Dollar loans have recovered from the downward trend in 2010 to show positive growth rates since 2011, according to the Central Bank of Costa Rica.
In August 2010, a low of 15% was recorded, compared to 2009, but in September 2011, there was an increase of 20% compared to September 2010. In April, the annual growth rate was 15%, reported Nacion.com.
"The difference in interest rates in colones and dollars is encouraging demand for dollar credit, assuming a stable exchange rate," said Gerardo Corrales, president of the Costa Rican Banking Association.
More on this topic
The scare liquidity of colones explains the lower growth of loans in this currency, while credit growth in dollars continues to lose strength.
Added to the diminished liquidity in colones putting downward pressure on credit growth in that currency, is uncertainty at enterprise-level over recent changes in the exchange rate and lower credit demand for real estate projects, power generation and tourism, as explained by bankers to Nacion.com.
State banks are leading this growth, although private banks still retain 61% of the total loan portfolio in the U.S. currency.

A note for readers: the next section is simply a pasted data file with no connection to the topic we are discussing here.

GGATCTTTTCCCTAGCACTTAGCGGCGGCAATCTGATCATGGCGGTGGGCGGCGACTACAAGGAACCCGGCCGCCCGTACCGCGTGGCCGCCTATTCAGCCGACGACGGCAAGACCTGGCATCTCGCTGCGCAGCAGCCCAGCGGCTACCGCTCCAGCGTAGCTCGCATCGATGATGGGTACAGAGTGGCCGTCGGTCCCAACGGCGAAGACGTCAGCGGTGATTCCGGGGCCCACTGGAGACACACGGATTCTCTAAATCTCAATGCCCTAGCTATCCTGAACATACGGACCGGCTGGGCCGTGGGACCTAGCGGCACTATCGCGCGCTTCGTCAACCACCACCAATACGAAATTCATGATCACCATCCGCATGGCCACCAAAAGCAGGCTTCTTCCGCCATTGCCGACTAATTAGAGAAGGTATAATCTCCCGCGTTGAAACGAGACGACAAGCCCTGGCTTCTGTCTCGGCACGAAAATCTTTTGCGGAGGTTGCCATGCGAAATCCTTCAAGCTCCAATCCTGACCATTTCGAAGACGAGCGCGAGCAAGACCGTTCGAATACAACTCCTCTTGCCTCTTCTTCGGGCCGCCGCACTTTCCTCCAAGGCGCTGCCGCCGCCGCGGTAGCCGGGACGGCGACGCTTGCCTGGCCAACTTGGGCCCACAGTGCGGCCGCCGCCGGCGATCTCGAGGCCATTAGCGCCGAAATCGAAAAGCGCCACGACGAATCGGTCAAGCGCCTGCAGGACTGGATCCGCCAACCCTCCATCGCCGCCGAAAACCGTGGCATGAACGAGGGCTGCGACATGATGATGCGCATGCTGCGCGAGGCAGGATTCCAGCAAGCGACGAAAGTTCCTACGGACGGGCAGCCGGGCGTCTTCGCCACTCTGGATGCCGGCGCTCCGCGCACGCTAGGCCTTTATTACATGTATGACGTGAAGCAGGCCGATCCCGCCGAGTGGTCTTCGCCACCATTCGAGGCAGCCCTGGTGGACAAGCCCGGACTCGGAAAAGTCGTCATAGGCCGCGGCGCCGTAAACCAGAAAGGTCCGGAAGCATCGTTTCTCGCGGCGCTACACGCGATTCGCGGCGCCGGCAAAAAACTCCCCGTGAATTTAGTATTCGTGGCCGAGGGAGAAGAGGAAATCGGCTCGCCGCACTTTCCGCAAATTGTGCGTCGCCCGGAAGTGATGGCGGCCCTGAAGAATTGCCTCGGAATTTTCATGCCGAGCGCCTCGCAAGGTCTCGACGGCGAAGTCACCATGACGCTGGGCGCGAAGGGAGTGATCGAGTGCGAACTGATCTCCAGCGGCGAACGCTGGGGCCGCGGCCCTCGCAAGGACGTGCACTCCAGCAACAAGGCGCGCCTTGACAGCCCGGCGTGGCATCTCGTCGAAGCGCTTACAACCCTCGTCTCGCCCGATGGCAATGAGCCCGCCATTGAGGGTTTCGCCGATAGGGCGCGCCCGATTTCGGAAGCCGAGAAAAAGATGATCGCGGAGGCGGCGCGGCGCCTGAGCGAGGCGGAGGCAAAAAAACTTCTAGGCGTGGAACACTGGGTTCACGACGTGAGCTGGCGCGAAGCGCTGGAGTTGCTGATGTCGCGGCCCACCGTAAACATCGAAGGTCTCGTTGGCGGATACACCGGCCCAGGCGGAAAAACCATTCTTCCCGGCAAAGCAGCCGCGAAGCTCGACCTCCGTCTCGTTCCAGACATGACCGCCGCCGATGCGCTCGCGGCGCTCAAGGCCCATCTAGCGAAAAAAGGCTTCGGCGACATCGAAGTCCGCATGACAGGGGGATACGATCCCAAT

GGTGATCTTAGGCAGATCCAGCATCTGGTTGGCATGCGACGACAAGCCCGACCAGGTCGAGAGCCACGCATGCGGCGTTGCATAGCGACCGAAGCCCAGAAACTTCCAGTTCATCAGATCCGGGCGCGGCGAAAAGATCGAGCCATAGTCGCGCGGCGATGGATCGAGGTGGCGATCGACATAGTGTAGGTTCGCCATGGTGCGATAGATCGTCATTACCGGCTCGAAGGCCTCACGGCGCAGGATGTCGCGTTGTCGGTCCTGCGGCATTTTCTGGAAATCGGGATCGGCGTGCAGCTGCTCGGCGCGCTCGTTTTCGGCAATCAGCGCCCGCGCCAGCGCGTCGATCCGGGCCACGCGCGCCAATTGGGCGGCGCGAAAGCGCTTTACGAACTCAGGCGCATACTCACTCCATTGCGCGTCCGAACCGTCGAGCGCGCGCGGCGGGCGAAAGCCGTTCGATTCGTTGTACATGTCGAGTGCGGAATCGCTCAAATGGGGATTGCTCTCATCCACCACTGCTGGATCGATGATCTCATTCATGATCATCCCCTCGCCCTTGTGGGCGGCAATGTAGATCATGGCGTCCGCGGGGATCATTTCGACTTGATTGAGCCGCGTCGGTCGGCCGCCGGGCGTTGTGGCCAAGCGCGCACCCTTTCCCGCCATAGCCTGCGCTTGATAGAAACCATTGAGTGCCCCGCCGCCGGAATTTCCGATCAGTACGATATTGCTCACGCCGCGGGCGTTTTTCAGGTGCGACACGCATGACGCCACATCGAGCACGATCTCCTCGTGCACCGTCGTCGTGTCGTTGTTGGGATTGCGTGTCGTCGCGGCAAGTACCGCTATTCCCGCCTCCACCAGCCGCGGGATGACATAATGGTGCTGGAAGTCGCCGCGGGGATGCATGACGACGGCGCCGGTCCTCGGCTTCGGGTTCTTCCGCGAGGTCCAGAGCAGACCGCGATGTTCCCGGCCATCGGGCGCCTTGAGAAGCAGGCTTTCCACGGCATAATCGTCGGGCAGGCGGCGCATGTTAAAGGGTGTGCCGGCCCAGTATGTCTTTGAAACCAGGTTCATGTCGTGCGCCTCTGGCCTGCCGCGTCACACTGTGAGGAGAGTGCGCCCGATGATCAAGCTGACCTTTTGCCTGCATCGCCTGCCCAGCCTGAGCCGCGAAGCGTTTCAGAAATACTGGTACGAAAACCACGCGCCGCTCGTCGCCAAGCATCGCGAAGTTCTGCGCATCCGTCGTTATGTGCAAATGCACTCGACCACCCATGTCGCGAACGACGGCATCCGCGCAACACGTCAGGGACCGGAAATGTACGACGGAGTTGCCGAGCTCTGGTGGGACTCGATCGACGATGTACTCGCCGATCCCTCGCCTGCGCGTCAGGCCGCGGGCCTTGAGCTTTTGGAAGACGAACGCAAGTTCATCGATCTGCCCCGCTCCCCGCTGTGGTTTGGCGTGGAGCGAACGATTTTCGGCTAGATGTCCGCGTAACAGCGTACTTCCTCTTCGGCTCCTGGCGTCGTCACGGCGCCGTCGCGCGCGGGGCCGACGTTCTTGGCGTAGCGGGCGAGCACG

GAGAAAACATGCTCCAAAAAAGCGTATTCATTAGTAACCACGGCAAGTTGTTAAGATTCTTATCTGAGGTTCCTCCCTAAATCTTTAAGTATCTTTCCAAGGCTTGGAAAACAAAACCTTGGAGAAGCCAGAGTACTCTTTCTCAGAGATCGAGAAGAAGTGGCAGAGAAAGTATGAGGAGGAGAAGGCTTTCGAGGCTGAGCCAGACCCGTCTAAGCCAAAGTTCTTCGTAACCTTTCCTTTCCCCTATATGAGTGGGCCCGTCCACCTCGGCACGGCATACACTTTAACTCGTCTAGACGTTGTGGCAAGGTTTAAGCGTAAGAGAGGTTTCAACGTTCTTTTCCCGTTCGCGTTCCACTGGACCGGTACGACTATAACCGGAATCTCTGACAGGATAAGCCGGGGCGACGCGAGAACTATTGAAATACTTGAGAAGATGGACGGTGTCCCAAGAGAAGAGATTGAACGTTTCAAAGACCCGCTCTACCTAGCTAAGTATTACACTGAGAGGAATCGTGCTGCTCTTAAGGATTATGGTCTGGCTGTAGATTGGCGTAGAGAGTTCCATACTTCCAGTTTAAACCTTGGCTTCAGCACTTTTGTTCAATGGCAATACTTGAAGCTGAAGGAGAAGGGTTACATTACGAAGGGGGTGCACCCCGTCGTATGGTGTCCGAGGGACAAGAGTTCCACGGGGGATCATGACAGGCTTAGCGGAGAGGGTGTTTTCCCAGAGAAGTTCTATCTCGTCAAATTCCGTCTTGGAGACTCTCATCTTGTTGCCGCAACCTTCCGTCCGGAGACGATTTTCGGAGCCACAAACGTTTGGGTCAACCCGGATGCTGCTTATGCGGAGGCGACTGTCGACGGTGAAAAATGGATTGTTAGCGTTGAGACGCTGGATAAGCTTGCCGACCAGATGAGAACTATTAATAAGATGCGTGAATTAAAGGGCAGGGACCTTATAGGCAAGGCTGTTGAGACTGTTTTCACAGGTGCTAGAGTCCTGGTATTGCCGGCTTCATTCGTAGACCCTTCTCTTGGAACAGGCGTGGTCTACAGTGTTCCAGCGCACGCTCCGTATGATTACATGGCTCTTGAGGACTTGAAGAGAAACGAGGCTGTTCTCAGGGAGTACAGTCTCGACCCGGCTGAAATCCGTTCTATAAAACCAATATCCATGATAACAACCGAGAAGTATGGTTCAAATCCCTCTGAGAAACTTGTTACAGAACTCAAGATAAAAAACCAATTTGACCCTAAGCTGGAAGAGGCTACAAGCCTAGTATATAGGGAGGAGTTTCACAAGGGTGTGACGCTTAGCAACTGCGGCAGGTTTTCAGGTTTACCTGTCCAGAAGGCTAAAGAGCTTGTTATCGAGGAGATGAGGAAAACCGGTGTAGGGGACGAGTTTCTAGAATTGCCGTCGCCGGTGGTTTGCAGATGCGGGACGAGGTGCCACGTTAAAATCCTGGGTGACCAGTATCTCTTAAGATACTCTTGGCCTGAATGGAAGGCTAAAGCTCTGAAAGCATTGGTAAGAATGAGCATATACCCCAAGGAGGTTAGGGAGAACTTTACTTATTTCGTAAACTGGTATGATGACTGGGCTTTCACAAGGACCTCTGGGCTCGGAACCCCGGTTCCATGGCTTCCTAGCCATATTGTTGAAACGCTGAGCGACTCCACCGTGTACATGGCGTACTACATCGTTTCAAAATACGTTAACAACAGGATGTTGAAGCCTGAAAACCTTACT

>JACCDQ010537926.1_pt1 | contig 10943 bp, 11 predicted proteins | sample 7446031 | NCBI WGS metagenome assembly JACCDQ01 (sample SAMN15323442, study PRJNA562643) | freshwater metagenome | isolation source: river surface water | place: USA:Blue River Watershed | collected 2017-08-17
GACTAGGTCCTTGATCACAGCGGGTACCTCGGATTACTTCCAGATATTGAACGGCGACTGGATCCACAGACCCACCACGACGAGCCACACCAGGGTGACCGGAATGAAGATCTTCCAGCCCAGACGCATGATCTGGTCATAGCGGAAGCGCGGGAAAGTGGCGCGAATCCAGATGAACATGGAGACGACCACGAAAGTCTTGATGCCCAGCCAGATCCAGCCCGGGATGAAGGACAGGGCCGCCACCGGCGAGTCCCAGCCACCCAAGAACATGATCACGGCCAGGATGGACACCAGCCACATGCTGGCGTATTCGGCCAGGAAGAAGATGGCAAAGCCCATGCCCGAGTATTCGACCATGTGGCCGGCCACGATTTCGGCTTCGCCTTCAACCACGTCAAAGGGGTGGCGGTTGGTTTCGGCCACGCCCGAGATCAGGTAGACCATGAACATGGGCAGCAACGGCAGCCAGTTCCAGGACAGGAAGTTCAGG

An article in Nacion.com reports that "The growth in dollar loans from public banks is striking because it is a market that traditionally is dominated more by private financial institutions."
Arguing an attempt to control credit growth in dollars, the Central Bank will apply a reserve limit of 15% to banks that receive lines of foreign funding in that currency.
The banking sector has opposed the measure, asserting that it will result in an increase in the cost of credit in dollars, affecting the business sector, especially exporters and importers who normally resort to credit lines in dollars to finance their operations abroad.
The Sugef in Costa Rica has demanded tighter controls on banks when lending in dollars.
As part of the measures proposed by the Superintendent of Financial Institutions (Sugef), financial institutions must conduct a capacity analysis on the borrower, as well as requiring collateral and credit history, a test now only done when the loan is for more than $130,000.